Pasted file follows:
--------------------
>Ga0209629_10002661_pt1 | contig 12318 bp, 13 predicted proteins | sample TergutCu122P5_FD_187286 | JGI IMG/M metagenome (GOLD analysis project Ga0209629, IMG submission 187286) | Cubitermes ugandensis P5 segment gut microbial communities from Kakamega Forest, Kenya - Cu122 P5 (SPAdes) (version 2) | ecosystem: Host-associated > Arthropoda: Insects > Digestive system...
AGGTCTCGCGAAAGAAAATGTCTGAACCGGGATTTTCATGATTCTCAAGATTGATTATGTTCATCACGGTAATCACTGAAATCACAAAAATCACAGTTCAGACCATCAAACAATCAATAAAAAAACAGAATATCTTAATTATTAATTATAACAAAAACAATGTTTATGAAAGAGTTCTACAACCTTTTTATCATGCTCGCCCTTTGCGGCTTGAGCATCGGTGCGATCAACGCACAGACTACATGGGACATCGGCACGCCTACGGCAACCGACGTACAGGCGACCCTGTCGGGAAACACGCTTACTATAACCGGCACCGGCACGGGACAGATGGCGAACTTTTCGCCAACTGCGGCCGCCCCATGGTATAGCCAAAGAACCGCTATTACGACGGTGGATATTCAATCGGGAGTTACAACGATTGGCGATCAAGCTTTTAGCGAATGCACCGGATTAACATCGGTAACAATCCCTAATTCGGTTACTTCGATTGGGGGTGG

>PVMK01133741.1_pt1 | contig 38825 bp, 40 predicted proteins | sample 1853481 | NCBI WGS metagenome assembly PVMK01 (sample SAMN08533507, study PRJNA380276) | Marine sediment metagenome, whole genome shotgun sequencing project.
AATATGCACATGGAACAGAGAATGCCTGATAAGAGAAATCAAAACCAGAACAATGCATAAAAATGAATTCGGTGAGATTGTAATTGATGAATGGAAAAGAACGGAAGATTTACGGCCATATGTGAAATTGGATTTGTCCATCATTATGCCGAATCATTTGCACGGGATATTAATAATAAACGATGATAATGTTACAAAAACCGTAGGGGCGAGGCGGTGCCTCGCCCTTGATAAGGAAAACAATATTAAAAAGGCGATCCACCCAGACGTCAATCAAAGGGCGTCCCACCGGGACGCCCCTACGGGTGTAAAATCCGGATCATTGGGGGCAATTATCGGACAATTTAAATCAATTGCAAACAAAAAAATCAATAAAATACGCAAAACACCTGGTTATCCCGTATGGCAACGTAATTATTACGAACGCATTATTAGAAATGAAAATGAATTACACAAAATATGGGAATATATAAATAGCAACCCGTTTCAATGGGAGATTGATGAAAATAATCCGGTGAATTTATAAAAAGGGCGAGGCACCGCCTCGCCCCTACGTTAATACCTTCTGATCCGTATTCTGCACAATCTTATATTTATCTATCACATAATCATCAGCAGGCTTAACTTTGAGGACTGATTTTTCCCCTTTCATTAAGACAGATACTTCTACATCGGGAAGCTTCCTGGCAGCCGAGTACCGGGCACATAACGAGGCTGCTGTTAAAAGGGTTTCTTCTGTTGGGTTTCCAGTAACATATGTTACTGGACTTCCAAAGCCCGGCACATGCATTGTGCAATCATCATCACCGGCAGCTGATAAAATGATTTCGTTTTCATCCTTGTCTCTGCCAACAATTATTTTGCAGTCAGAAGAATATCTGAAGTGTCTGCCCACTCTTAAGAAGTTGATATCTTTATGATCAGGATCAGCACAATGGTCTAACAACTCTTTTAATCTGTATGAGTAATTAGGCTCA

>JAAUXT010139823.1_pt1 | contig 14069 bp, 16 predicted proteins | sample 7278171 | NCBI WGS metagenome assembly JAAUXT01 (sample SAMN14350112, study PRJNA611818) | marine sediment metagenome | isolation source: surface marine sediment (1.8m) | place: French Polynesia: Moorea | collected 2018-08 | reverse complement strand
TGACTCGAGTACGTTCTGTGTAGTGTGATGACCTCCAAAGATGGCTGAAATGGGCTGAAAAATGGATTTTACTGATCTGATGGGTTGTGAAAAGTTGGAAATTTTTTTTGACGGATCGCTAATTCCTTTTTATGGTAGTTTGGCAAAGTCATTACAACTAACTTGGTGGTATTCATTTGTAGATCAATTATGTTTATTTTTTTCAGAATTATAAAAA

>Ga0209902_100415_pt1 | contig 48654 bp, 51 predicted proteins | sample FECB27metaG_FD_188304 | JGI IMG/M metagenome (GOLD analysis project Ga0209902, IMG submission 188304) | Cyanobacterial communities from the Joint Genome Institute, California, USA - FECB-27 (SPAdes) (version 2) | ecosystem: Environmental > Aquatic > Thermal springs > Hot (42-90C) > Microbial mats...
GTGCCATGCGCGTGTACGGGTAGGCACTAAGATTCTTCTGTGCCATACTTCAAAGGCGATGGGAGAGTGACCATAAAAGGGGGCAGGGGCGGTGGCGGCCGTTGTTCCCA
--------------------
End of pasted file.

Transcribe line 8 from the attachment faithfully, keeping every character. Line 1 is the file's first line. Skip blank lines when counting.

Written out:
GTGCCATGCGCGTGTACGGGTAGGCACTAAGATTCTTCTGTGCCATACTTCAAAGGCGATGGGAGAGTGACCATAAAAGGGGGCAGGGGCGGTGGCGGCCGTTGTTCCCA